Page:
The band Desert Liminal, a trio, with 2 sitting inside a green car and one member sitting on top of the car
Desert Liminal Credit: Evan Jenkins

The lead single from Desert Liminal’s latest album bursts with a gut punch of a line: “I don’t need no southbound highway sign to tell me hell is real.” Glass Fate, the Chicago experimental pop band’s second full-length, overflows with similarly oblique and poetic imagery—lilac tides and blood moons and sunlit roads line a journey toward recovery and renewal. Over the course of nine tracks, singer Sarah Jane Quillin autopsies several strains of loss: the death of a parent, the end of a relationship doomed by deceit, the dissolution of her band Heavy Dreams. But instead of mirroring the heaviness of the subject matter, the tone of Glass Fate is celestial. Gossamer vocals, lulling synth loops, and reverberant violin bring a welcome lightness to Quillin’s meditations on dissociation and dashed hopes. On dreamy album opener “Watercolor,” Quillin’s alienation grows into desperation: “If you can swallow the madness / Be apart, a part of some / Wore your shoes to bed in case / The Christ would care to come.” And she nails an emotional heel turn at the record’s end with “Rainbow Sherbert Sky,” an empowering aria that scoffs at the fakery and performance of a past relationship.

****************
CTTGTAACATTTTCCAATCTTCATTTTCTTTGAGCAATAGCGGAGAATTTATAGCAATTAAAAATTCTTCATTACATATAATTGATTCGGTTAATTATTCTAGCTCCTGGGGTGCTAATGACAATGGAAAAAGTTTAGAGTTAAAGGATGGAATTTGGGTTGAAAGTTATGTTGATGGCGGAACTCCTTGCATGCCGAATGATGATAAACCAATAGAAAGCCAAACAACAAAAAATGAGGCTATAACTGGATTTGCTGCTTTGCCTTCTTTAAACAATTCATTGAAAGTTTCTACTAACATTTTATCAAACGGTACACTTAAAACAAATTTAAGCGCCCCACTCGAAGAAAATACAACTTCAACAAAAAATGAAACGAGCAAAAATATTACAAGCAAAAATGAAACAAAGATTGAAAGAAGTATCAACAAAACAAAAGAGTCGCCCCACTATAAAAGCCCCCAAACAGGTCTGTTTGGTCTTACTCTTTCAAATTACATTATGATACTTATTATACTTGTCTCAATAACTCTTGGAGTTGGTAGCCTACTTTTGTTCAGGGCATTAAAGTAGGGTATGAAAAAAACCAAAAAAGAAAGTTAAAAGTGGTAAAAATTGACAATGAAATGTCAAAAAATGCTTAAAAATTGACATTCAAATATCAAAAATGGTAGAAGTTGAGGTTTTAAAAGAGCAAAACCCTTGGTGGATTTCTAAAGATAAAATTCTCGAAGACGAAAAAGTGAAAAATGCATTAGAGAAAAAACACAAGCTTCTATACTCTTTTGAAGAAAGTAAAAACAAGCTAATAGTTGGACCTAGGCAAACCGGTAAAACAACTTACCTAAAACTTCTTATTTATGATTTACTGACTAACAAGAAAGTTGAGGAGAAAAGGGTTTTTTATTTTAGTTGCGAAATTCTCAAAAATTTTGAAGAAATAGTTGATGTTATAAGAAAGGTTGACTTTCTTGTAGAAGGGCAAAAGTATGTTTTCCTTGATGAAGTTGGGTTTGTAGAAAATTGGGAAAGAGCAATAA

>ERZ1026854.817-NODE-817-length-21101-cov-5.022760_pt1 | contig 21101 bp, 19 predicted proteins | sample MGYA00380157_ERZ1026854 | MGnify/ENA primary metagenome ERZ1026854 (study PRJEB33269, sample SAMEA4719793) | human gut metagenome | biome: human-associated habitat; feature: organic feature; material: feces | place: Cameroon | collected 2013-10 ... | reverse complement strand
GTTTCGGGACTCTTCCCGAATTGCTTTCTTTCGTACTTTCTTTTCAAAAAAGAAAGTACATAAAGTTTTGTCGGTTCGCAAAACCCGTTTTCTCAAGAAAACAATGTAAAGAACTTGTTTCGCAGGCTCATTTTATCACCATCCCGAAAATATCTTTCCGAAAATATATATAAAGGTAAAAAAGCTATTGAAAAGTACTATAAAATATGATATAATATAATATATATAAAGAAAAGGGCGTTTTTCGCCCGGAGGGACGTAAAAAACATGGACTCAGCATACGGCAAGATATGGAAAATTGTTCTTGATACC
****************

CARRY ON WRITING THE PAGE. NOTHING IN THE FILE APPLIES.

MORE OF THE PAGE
Desert Liminal’s releases prior to Glass Fate are delightfully nebulous; they tend to breeze through tracks and pay little mind to structure. The new album challenges that approach, and leading the charge is drummer Rob Logan, whose polyrhythms provide a backbone for the foggy 12-minute “Disco Spring” and whose jaunty tambourine adds mysticism to “New Tongue” (which also features one of Quillin’s most enthralling vocal performances). Since the 2018 EP Comb for Gold, Desert Liminal have expanded from a duo into a trio, and new member Mallory Lineham—who performs string-powered noise as Chelsea Bridge and has collaborated with Whitney and Ohmme—has bolstered the band’s sonic explorations with her warm, swirling violin and coiling tape loops. Album highlight “Fire Escape” tangles Quillin’s vocals in a thicket of popping snare drum and humming keyboard, but the song’s haunting refrain can still be parsed amid the frenzy: “Given the choice I’d fade this like a well-worn radio / Given the chance I chased you like a childhood untied dog.” By sculpting the liminal space between heartbreak and healing, Glass Fate becomes all the more compelling.

Desert Liminal, Orisun, Kiwicha, DJ Slinkie, Sat 12/4, Empty Bottle, 1035 N. Western, $10, 21+